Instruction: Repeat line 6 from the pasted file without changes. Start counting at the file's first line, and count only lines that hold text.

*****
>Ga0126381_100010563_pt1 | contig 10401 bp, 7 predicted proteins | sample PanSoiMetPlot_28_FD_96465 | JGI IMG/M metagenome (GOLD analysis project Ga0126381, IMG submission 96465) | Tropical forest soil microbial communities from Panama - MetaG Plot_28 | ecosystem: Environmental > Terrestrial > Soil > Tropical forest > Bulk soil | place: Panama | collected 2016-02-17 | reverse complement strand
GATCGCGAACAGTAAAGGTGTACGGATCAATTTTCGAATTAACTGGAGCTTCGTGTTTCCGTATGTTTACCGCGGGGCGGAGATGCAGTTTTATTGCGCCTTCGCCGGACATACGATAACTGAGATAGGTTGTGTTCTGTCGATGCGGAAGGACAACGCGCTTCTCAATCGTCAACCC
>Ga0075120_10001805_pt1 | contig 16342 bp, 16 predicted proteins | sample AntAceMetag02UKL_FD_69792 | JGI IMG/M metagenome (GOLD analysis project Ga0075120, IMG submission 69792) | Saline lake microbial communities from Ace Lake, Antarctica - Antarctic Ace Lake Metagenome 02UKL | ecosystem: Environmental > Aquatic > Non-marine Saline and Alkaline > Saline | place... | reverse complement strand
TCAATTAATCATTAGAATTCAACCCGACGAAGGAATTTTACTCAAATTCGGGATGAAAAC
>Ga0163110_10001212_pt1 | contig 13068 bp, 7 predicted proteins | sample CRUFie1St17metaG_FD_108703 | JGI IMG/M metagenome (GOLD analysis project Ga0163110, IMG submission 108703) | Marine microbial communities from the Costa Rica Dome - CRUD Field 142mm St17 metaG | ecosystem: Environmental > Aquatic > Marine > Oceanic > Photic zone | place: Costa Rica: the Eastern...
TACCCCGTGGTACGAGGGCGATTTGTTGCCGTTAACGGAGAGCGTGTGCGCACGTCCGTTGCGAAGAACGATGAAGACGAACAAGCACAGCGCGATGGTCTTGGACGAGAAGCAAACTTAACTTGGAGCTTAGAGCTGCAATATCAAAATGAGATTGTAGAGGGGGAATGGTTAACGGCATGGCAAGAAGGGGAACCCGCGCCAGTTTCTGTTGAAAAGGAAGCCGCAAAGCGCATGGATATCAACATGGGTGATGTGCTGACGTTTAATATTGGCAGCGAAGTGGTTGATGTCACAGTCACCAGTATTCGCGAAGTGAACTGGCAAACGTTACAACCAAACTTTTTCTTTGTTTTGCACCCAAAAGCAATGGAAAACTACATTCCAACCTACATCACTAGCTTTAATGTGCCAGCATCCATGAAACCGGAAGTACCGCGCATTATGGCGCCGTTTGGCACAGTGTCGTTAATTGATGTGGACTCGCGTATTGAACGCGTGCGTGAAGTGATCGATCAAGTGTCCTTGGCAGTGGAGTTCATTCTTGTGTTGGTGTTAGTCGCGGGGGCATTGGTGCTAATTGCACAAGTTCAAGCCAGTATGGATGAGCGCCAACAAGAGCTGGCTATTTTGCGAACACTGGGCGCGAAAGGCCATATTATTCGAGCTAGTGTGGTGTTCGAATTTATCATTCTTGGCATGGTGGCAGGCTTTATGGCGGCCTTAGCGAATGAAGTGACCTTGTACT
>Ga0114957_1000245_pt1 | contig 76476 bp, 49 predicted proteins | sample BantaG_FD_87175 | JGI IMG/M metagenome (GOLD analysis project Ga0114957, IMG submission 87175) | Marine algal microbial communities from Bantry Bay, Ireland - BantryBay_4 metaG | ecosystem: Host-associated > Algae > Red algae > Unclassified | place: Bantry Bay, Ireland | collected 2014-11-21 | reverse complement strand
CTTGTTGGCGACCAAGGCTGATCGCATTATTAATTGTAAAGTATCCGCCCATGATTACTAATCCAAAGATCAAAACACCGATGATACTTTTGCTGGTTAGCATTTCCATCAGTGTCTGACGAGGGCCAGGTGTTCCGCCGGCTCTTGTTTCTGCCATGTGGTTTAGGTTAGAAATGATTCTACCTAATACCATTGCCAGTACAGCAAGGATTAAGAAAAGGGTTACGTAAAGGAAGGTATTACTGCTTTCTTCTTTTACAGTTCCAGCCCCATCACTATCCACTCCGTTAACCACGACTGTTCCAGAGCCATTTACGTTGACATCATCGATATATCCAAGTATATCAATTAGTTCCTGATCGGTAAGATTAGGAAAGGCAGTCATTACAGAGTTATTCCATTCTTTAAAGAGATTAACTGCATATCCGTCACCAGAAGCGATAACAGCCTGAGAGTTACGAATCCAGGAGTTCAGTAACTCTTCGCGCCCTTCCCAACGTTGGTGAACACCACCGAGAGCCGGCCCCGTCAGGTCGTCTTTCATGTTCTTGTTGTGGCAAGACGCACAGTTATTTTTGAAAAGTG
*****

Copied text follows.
TACCCCGTGGTACGAGGGCGATTTGTTGCCGTTAACGGAGAGCGTGTGCGCACGTCCGTTGCGAAGAACGATGAAGACGAACAAGCACAGCGCGATGGTCTTGGACGAGAAGCAAACTTAACTTGGAGCTTAGAGCTGCAATATCAAAATGAGATTGTAGAGGGGGAATGGTTAACGGCATGGCAAGAAGGGGAACCCGCGCCAGTTTCTGTTGAAAAGGAAGCCGCAAAGCGCATGGATATCAACATGGGTGATGTGCTGACGTTTAATATTGGCAGCGAAGTGGTTGATGTCACAGTCACCAGTATTCGCGAAGTGAACTGGCAAACGTTACAACCAAACTTTTTCTTTGTTTTGCACCCAAAAGCAATGGAAAACTACATTCCAACCTACATCACTAGCTTTAATGTGCCAGCATCCATGAAACCGGAAGTACCGCGCATTATGGCGCCGTTTGGCACAGTGTCGTTAATTGATGTGGACTCGCGTATTGAACGCGTGCGTGAAGTGATCGATCAAGTGTCCTTGGCAGTGGAGTTCATTCTTGTGTTGGTGTTAGTCGCGGGGGCATTGGTGCTAATTGCACAAGTTCAAGCCAGTATGGATGAGCGCCAACAAGAGCTGGCTATTTTGCGAACACTGGGCGCGAAAGGCCATATTATTCGAGCTAGTGTGGTGTTCGAATTTATCATTCTTGGCATGGTGGCAGGCTTTATGGCGGCCTTAGCGAATGAAGTGACCTTGTACT